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Needing a change

Discussion in 'Surgery and Surgical Subspecialties' started by jmattwilson, Dec 6, 2005.

  1. jmattwilson

    jmattwilson Slacker Unlimited
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    Hello if anyone has any advice what so ever I would greatly appreciate this.
    I am a first year categorical surgery intern and I am about to have a melt down. First off I was allured into the field because as a student it was freaking awesome to be in the OR. Most of my surgical rotations were in sub-specialties and I just didnt get a good feel for what the whole story is. It isnt that I mind working the long hours at all. I just get so tired of the constant barage of egos in this field and being broken down. Every morning when I get up myconscious keeps saying what the F&*( are you doing. The OR is no longer fun and I find myself during even the most simple cases anxious to get out. there is so much moire I could rale on but thats enough.

    I loved pathology when I was a second year and did extremely well. I truely considered it as a career and came close to changing my mind and entering the path match this year after research or something.

    Which leads to my question. Is it possible to find a path spot for next year after the match is over? I mean I dont know how competitive it is this year and all. There were several vacancies last year I would have been interested in even though they weren't at the best known programs, but that doesnt matter to me I would take anything at all to be out of surgery.

    Anyone who has any advice I would greatly appreciate it.
     
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  3. Pir8DeacDoc

    Pir8DeacDoc Cerumen Extractor
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    I'm sorry to hear about this. You've been one of the regulars around here. As a fourth year , it actually really scares me as I proceed with trepidation into a surgical career. I have already had second thoughts and residency hasn't even started. Anyway sorry for the ramble...



    Do you have any vacation time coming up? Sometimes a little rest can help clear the mind and give a new perspective. If you still want to go the path route, I don't think it would be all that hard. I know at my hospital we've fairly recently had two surgery residents switch to path. I don't know if it was outside the match or not. I don't think that path is very competitive and especially not in areas a little off the beaten path. If you'd like more info on my school/hospital or the contact info of the residents here who switched from surgery, feel free to PM me. Good luck!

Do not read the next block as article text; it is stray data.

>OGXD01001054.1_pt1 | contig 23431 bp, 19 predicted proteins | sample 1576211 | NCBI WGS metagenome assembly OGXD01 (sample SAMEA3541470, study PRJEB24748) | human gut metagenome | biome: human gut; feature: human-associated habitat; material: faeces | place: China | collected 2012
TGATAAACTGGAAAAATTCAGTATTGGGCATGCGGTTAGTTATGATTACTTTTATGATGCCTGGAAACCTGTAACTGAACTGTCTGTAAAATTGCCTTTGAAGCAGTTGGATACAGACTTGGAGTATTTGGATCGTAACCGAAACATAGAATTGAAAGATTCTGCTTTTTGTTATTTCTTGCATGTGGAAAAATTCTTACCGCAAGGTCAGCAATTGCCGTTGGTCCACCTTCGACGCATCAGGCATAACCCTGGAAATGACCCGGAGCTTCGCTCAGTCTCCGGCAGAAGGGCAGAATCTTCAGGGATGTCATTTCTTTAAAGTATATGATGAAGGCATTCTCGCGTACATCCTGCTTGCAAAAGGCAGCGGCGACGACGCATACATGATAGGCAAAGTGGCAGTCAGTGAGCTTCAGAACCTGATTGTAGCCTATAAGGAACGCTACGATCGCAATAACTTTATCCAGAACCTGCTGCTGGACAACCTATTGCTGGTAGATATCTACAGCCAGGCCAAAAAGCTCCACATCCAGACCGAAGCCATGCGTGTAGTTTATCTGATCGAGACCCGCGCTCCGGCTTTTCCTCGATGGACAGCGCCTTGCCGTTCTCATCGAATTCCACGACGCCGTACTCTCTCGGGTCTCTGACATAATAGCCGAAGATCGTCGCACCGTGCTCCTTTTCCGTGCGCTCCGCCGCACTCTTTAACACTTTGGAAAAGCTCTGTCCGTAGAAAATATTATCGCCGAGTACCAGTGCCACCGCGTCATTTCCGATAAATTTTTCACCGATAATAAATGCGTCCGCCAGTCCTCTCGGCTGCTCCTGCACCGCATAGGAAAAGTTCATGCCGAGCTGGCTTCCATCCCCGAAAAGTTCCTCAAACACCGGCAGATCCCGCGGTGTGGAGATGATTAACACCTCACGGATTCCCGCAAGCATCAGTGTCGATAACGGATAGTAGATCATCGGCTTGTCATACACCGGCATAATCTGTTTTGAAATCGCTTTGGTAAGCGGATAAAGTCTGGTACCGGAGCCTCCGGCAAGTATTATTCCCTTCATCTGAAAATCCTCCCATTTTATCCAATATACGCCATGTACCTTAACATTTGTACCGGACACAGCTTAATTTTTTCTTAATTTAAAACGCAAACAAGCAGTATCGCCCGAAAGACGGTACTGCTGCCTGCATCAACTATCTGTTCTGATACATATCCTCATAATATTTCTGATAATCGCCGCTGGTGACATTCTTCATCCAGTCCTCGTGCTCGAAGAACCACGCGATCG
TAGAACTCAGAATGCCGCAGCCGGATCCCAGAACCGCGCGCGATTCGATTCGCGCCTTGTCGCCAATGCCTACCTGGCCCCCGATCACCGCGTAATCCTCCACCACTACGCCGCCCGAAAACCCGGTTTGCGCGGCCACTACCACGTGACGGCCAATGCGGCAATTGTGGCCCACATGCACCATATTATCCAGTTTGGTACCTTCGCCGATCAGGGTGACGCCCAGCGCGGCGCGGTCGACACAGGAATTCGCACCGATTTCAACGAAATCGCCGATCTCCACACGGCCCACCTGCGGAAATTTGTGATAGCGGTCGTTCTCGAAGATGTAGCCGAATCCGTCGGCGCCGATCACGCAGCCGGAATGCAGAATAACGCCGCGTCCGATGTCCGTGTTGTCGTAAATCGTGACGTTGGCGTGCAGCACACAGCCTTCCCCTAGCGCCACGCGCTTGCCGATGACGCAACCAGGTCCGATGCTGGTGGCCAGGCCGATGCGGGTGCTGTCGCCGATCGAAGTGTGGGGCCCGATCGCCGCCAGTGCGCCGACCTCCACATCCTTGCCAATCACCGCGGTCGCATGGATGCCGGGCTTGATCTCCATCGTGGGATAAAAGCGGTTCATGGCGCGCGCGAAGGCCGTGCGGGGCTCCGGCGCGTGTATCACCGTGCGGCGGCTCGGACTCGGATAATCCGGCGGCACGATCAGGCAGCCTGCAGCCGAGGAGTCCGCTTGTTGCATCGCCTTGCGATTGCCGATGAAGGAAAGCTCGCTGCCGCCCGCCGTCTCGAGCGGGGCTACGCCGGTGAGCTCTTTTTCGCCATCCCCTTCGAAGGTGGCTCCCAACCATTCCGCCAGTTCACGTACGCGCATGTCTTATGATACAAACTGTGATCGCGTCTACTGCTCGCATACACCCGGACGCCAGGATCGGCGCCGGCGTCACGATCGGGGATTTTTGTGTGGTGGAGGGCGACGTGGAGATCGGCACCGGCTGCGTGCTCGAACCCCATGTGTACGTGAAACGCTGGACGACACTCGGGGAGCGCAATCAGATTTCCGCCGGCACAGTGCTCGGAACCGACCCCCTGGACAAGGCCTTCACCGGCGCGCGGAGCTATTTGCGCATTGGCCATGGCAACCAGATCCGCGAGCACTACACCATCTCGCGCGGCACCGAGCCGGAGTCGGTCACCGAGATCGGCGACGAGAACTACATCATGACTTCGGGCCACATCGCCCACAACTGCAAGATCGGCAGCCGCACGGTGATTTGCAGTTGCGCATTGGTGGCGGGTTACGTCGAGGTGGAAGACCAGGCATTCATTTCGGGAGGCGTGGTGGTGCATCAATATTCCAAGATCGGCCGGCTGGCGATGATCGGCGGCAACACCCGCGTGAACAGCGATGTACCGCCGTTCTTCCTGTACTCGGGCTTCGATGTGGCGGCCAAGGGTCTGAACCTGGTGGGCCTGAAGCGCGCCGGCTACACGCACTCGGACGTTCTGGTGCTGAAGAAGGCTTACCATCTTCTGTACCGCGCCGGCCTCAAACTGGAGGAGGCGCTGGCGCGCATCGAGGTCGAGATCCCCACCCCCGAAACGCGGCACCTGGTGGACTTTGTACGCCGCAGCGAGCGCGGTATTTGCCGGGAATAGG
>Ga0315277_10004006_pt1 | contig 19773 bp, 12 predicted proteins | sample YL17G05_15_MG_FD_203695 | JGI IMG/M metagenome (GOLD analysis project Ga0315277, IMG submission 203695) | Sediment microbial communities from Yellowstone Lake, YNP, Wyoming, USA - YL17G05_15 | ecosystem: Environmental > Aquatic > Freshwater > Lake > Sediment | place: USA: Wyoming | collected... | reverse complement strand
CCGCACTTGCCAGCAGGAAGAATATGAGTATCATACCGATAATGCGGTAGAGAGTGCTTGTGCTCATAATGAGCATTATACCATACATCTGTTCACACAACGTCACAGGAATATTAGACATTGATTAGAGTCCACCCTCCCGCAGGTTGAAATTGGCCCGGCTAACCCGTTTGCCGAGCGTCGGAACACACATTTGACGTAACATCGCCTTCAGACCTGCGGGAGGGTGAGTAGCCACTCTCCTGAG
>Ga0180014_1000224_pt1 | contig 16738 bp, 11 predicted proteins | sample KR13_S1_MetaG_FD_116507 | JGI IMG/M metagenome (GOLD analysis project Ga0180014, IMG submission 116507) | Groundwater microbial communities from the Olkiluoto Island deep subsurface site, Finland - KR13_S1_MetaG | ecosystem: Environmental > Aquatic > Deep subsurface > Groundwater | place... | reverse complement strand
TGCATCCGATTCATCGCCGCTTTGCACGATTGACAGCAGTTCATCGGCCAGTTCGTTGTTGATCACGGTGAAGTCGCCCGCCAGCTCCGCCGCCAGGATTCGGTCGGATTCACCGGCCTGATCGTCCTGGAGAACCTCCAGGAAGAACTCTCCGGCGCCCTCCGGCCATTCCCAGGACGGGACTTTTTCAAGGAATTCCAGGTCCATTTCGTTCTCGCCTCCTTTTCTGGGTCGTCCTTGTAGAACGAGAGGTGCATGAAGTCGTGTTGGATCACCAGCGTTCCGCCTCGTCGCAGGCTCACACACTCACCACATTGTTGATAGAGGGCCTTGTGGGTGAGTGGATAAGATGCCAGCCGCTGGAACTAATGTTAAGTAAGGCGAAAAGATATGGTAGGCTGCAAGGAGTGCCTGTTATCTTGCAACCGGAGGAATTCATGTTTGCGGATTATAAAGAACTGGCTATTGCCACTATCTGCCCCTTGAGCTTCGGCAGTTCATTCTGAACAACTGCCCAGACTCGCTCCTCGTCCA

4. Foxxy Cleopatra

    Foxxy Cleopatra Surgery Resident
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    Hi jmattwilson,

    I went through something very similar when I was in an intern- it was nothing what I thought it would be (as a matter of fact, I was miserable) and at times, I very much doubted my choice to pursue surgery.

    I'm now a PGY-3 surgery resident and things actually ended up working out pretty well. I spend much more time in the OR and really enjoy taking care of patients (though still I would like to be in the OR more) and I love to operate so it helps me keep perspective.

    I PM'd you- would be happy to be of help.

    FC
     
  5. surg

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    I feel for you. Know that you are not alone in feeling despair during your intern year. I would venture to say that virtually everyone thinks of quitting at some point in their residency, they just don't talk about it. Seek out some support from your friends and colleagues both here and in person. You'll be surprised how many of them have experienced the same feelings of stress and hopelessness at one time or another. Fatigue does funny things to your psyche. Some quit, but most get through it. Take some time to think about what you liked about the specialty and try not to let the bad seeds get to you. Trust me, not everyone is publishing in NEJM weekly and not everyone can do a Whipple in their sleep as an intern no matter what they tell you. Not every attending is out to get you. It just seems that way sometimes.